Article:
Heat returns to the West; Rain to end the month in the Northwest? “After a mid-month cooldown, heat is going to be the story again across California and the Southwest this week. A ridge nosing into the Southwest this week will bring a push of hot air into the area. … The most interesting feature on the weather map this week, though, is the potential for a potent upper-level low to slide up the West Coast late in the week. … ” Read more from Accu-Weather here: Heat returns to the West; Rain to end the month in the Northwest?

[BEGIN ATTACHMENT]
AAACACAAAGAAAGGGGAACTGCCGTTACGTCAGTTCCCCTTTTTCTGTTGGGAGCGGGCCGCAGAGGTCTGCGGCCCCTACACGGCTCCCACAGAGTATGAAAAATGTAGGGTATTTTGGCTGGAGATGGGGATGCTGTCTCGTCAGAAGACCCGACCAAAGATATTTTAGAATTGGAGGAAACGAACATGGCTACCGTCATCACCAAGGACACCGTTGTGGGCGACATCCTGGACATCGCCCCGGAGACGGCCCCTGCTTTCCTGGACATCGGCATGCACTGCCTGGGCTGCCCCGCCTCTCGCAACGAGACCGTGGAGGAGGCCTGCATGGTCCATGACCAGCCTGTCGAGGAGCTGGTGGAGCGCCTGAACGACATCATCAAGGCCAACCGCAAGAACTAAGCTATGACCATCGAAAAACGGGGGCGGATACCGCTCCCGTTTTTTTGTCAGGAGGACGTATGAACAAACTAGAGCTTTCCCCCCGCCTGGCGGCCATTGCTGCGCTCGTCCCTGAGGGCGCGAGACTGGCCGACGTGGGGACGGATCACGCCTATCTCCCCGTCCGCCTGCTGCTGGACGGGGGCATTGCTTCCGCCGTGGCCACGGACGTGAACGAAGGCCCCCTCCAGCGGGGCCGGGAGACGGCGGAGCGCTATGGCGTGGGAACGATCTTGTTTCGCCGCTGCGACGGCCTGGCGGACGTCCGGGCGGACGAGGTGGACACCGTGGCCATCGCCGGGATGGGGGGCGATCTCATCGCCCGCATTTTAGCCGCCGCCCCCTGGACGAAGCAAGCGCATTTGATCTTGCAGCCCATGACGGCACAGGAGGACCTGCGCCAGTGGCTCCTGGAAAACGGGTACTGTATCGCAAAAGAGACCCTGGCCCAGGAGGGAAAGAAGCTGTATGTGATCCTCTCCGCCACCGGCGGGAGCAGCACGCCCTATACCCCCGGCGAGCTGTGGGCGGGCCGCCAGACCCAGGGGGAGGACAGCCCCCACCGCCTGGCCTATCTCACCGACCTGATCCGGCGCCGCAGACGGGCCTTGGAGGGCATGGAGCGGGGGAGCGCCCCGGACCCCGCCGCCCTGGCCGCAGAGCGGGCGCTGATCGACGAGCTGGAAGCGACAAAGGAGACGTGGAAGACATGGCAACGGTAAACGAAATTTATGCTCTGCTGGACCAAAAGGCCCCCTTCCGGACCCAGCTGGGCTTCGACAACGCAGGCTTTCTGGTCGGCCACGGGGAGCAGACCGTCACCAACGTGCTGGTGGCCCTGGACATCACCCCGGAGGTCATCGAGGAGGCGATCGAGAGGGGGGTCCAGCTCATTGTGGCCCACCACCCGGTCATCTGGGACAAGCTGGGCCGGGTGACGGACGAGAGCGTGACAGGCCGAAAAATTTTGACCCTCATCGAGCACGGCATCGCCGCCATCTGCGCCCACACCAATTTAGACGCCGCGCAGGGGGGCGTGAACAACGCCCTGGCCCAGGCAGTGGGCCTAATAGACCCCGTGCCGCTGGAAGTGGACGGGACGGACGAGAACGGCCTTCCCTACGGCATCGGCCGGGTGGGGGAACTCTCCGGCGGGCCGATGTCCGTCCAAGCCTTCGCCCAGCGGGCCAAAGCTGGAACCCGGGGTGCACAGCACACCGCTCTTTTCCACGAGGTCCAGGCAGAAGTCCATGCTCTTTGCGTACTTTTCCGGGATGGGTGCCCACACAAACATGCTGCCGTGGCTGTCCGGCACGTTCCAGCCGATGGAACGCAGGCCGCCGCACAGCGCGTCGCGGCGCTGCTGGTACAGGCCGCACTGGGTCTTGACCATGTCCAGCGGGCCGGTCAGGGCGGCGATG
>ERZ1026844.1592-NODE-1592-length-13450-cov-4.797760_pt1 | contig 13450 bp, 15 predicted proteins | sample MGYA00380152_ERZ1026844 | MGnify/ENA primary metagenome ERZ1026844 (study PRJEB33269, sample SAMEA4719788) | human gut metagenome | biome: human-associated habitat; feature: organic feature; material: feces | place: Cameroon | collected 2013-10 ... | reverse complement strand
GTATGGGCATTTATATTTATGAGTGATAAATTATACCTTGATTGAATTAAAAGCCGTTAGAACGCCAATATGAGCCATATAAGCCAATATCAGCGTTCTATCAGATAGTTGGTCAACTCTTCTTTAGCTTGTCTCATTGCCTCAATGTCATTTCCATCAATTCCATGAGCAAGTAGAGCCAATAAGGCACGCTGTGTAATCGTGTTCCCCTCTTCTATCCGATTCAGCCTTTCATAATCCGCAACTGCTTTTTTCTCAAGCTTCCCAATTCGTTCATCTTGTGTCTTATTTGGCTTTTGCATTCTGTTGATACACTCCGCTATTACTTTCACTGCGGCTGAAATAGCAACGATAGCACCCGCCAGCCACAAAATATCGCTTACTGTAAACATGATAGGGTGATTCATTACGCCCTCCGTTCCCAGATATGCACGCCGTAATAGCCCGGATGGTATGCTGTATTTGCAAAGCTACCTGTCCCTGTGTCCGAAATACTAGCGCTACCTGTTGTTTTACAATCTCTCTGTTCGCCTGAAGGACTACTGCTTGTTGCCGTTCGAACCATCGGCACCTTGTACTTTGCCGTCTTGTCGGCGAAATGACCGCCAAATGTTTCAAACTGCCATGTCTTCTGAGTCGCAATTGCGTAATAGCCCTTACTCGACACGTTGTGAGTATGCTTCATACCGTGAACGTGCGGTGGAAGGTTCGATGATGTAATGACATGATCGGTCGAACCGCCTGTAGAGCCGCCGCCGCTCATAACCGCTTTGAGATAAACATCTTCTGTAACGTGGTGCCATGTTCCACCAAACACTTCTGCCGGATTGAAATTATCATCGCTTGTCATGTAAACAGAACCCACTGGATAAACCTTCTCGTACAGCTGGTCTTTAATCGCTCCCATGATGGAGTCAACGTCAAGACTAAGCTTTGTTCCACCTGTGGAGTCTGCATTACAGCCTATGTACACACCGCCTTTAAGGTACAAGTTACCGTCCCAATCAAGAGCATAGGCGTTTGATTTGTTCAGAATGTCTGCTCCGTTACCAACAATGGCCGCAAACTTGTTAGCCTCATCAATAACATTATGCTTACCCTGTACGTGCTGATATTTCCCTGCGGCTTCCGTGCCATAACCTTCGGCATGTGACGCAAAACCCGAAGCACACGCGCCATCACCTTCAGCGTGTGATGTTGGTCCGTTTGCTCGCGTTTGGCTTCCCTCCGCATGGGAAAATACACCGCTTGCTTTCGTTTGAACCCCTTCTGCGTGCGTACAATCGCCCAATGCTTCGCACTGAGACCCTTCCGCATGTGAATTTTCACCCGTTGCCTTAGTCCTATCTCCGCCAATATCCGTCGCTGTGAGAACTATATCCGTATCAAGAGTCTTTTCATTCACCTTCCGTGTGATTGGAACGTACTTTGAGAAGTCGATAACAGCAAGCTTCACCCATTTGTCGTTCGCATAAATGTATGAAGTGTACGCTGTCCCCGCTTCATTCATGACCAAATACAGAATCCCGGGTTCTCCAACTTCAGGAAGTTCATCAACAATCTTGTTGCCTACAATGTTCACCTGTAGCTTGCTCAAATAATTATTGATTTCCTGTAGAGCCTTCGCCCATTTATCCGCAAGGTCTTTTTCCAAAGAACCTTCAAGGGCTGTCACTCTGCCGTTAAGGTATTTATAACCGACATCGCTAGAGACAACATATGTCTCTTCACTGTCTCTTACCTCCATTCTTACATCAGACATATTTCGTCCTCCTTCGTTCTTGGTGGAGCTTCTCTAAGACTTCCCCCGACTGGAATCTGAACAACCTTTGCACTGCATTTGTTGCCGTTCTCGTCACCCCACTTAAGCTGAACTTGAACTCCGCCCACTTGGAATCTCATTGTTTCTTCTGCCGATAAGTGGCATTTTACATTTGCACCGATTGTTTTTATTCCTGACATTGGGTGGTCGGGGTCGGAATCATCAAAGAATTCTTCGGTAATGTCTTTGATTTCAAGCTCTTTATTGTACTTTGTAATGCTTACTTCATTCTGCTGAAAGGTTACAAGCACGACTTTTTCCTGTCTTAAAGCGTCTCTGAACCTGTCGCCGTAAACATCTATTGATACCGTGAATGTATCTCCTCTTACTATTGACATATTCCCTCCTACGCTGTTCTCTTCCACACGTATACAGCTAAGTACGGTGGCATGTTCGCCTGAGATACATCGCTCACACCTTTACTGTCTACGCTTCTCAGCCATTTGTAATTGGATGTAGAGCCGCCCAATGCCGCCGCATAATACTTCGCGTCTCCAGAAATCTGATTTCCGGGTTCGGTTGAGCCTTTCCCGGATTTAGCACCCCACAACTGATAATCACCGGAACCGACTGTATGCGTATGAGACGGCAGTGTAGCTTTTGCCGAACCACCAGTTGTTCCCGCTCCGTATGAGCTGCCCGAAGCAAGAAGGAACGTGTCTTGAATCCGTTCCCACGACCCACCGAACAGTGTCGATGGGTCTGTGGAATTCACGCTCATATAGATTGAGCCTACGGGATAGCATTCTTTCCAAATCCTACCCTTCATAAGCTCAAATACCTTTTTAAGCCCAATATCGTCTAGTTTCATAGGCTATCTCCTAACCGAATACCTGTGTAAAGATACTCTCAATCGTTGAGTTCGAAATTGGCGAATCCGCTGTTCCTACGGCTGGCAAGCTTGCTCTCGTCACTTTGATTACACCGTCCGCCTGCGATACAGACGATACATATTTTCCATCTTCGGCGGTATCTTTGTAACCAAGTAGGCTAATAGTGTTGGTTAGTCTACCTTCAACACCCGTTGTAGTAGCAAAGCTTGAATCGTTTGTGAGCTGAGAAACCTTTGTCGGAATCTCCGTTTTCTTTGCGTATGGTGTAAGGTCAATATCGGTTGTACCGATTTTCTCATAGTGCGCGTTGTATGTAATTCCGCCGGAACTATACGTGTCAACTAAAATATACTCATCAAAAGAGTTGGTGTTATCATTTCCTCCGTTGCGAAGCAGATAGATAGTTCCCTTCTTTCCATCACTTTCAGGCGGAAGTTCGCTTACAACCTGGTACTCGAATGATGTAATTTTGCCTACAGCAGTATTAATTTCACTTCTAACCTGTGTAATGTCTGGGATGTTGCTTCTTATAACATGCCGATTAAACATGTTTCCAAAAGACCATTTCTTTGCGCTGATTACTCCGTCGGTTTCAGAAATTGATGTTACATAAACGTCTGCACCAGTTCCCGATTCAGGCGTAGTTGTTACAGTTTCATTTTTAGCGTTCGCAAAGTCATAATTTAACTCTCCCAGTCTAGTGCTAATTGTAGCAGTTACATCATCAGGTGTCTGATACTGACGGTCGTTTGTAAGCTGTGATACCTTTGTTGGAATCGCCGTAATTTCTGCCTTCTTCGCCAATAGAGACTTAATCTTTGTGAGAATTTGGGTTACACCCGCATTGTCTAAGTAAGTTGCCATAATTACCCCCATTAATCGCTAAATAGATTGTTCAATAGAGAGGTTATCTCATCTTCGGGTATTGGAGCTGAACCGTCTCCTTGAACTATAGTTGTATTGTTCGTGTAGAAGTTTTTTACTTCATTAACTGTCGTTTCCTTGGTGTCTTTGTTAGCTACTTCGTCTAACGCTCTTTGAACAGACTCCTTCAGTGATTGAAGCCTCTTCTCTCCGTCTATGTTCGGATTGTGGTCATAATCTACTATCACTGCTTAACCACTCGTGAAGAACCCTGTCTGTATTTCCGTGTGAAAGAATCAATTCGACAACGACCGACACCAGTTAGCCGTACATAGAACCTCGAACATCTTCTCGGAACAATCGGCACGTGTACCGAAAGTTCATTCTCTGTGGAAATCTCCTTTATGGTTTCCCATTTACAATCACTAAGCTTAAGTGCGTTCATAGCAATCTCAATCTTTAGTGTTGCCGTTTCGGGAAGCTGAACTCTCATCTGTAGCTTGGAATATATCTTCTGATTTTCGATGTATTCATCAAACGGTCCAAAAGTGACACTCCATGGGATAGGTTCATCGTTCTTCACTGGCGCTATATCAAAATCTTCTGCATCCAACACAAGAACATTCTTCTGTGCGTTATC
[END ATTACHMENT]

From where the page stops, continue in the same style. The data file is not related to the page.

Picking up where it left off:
Trump anti-reg push likely to end up in court: “An executive order signed by President Trump directing agencies to slash regulations in order to boost the economy is likely to lead to a number of court challenges. The Tuesday order directs agency heads to “identify regulatory standards that may inhibit economic recovery,” highlighting that regulations could be permanently or temporarily lifted in order to fight the economic fallout of the coronavirus. But experts say speeding up the regulatory process or nixing public comment periods would likely be slammed in court unless the Trump administration can demonstrate their actions were necessary due to the pandemic. … ” Read more from The Hill here: Trump anti-reg push likely to end up in court